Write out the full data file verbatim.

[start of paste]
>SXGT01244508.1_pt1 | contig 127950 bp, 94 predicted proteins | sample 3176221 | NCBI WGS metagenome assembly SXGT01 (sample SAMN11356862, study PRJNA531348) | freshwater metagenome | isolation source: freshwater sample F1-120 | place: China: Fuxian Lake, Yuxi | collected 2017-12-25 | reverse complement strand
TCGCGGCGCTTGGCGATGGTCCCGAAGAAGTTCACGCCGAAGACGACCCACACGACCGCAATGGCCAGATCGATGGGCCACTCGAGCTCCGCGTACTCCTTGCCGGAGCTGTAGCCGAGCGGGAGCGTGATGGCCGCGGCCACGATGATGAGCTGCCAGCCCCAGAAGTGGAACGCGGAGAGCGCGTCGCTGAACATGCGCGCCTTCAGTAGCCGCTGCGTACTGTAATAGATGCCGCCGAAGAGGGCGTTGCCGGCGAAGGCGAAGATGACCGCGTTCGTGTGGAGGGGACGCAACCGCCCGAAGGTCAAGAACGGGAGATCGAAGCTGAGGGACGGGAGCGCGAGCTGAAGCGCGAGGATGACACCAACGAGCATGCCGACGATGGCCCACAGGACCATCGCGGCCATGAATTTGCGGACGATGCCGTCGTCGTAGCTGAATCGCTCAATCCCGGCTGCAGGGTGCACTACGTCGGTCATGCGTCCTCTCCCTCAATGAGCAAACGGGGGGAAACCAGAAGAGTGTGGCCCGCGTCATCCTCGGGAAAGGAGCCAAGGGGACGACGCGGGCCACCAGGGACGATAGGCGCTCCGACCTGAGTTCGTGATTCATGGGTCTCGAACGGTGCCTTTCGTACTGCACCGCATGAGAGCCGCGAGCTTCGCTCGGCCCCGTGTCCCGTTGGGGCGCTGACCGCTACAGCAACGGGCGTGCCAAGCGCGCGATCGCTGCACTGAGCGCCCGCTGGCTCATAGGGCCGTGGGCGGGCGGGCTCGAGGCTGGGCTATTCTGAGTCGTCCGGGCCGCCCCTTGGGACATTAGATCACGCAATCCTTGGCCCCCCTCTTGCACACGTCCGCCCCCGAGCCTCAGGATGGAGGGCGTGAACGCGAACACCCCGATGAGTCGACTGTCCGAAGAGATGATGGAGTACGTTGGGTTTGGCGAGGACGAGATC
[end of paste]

>SXGT01244508.1_pt1 | contig 127950 bp, 94 predicted proteins | sample 3176221 | NCBI WGS metagenome assembly SXGT01 (sample SAMN11356862, study PRJNA531348) | freshwater metagenome | isolation source: freshwater sample F1-120 | place: China: Fuxian Lake, Yuxi | collected 2017-12-25 | reverse complement strand
TCGCGGCGCTTGGCGATGGTCCCGAAGAAGTTCACGCCGAAGACGACCCACACGACCGCAATGGCCAGATCGATGGGCCACTCGAGCTCCGCGTACTCCTTGCCGGAGCTGTAGCCGAGCGGGAGCGTGATGGCCGCGGCCACGATGATGAGCTGCCAGCCCCAGAAGTGGAACGCGGAGAGCGCGTCGCTGAACATGCGCGCCTTCAGTAGCCGCTGCGTACTGTAATAGATGCCGCCGAAGAGGGCGTTGCCGGCGAAGGCGAAGATGACCGCGTTCGTGTGGAGGGGACGCAACCGCCCGAAGGTCAAGAACGGGAGATCGAAGCTGAGGGACGGGAGCGCGAGCTGAAGCGCGAGGATGACACCAACGAGCATGCCGACGATGGCCCACAGGACCATCGCGGCCATGAATTTGCGGACGATGCCGTCGTCGTAGCTGAATCGCTCAATCCCGGCTGCAGGGTGCACTACGTCGGTCATGCGTCCTCTCCCTCAATGAGCAAACGGGGGGAAACCAGAAGAGTGTGGCCCGCGTCATCCTCGGGAAAGGAGCCAAGGGGACGACGCGGGCCACCAGGGACGATAGGCGCTCCGACCTGAGTTCGTGATTCATGGGTCTCGAACGGTGCCTTTCGTACTGCACCGCATGAGAGCCGCGAGCTTCGCTCGGCCCCGTGTCCCGTTGGGGCGCTGACCGCTACAGCAACGGGCGTGCCAAGCGCGCGATCGCTGCACTGAGCGCCCGCTGGCTCATAGGGCCGTGGGCGGGCGGGCTCGAGGCTGGGCTATTCTGAGTCGTCCGGGCCGCCCCTTGGGACATTAGATCACGCAATCCTTGGCCCCCCTCTTGCACACGTCCGCCCCCGAGCCTCAGGATGGAGGGCGTGAACGCGAACACCCCGATGAGTCGACTGTCCGAAGAGATGATGGAGTACGTTGGGTTTGGCGAGGACGAGATC